Valley Lives - Jane Sless
The following article first appeared in "The Low Down to Hull and Back News" in the January 11, 2007 issue. Reprinted with permission.
Community bids 'farewell to Wakefield's 'free spirit'
by Nadine Doolittle
She had what Liette Robert, the general manager of the Low Down would call a "strong character."
Jane Sless died in the Gatineau Memorial Hospital on April 2 at the age of 53 of brain cancer. She was many things to many people, active in her community as a volunteer librarian at the Wakefield Library, and a member of the Wakefield Players, but to me she was my first lesson in acceptance of self.
I met Jane in 1995. She was living in Rupert at the time, organizing music festivals with her then-partner, Sonny Nesbitt, and I had just moved to Rupert from Toronto. Torontonians, for the record, aren't accustomed to characters, strong or otherwise. There was that silver mane of hair and the fact that I could only understand every third word she said due to a thick Scottish accent. A bond seemed unlikely. Until I saw her dancing.
Jane danced like no one was watching. She danced to please herself, not anyone else. She was definitely a character of the finest kind. I could see with this woman you either surrendered and joined in, or you got out of her way. I surrendered.
Over the next 12 years I grew to know Jane off the dance floor, to understand her authenticity and her contradictions. She was a diminutive woman with gray hair who never stopped being a young girl. She was a free spirit on the dance floor who wore brooches and funny flowered hats on her walks. A compassionate soul who would nevertheless tell you, quite bluntly, you were being boring when you were. She embraced and she provoked.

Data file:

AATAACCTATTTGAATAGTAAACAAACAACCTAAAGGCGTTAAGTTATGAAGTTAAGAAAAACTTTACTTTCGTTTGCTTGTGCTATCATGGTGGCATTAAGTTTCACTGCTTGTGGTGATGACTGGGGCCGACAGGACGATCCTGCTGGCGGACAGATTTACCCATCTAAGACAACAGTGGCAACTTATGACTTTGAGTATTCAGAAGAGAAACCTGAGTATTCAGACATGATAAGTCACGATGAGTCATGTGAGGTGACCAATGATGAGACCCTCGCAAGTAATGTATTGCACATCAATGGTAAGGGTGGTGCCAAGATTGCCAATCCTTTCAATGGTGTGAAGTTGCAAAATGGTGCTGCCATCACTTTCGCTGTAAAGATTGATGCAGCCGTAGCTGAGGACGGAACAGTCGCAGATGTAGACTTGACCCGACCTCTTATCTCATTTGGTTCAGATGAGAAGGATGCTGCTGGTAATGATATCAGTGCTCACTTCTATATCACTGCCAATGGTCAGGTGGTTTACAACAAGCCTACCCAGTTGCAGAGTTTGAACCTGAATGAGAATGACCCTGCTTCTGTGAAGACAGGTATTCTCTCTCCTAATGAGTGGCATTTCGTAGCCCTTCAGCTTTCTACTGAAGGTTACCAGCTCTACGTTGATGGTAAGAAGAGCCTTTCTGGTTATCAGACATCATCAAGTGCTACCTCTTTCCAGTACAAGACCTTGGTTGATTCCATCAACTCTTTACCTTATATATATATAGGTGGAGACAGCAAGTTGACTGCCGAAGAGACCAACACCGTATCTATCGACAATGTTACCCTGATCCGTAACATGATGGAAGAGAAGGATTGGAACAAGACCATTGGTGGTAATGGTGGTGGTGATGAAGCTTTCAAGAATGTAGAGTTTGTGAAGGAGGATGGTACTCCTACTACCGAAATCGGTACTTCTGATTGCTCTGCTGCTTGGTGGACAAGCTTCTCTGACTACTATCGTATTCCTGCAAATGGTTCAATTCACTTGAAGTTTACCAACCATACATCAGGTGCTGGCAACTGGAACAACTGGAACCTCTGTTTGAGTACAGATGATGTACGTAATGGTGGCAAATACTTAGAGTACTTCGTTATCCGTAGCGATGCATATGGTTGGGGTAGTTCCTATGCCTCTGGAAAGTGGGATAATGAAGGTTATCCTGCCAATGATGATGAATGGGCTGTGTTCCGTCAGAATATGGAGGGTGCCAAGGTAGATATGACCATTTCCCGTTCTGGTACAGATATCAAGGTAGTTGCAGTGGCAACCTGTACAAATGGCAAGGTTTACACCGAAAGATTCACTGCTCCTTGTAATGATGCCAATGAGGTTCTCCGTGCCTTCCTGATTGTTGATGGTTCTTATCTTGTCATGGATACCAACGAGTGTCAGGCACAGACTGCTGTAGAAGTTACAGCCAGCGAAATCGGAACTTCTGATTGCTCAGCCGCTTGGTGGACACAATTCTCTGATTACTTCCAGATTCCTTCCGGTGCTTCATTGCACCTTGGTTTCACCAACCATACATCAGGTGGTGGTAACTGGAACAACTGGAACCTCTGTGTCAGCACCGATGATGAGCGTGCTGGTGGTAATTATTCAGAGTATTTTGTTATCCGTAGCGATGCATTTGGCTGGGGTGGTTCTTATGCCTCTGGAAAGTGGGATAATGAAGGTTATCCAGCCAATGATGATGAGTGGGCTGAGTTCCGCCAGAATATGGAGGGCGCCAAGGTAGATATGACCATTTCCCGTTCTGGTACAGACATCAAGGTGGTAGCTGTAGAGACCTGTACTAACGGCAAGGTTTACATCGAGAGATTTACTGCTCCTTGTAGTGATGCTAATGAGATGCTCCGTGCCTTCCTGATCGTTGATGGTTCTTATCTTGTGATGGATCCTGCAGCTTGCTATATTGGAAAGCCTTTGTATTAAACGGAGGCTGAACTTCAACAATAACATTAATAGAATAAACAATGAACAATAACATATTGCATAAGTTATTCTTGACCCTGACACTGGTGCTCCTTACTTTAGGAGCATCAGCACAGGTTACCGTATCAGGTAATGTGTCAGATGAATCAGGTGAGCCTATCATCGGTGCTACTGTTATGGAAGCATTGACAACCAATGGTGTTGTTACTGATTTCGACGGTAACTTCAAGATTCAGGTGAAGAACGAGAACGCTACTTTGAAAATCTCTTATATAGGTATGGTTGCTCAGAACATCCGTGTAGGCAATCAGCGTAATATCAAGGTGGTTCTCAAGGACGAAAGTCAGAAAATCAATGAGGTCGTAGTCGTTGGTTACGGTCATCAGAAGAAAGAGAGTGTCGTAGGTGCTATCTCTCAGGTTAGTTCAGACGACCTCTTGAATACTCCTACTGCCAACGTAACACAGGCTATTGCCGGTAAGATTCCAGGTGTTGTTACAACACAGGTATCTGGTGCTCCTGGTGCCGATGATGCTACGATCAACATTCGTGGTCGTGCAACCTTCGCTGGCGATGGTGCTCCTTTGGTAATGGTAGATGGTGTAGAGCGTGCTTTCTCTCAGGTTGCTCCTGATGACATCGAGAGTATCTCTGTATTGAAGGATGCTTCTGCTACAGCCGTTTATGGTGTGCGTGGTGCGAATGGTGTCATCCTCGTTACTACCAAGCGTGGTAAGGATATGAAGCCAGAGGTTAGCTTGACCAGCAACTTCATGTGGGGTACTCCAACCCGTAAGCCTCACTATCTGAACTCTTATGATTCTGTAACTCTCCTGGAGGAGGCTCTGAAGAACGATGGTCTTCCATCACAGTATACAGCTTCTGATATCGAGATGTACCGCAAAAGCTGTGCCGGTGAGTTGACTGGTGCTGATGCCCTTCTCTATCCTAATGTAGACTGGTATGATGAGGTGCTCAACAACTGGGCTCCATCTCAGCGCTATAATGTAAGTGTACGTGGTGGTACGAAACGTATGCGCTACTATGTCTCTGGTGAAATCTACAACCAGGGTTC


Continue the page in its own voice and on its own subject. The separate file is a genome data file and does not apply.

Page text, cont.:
Towards the end of her illness, we were hanging around the library after Jane had lit the menorah to mark the beginning of Hanukkah, and I asked her how it was going. In typical Jane fashion, she replied, "Oh, it's quite common, you know. It's nothing out of the ordinary." It took me a full five minutes to figure out she was talking about death and not Hanukkah. Then she asked me how I was and I told her about the book I was writing.
Jane paused, her mouth puckered. "You've been working on that book for an awfully long time, haven't you?"
"Yes, Jane. I have. Thank you." Hilarious.
And she burst out laughing, a noise which always sounded like she was trying to suck back it in again, and said, "We can do this to each other. We understand each other, don't we?"
Yes we do, Jane. We understand.
"Jane was not a shallow person," said Rev. Gisele Gilfillan at the funeral service attended by the Wakefield community who were Jane's adopted family. "What you saw was Jane through and through."
Words that eloquently sum up the gift Jane gave to her community, to anyone who knew her - Jane gave herself.
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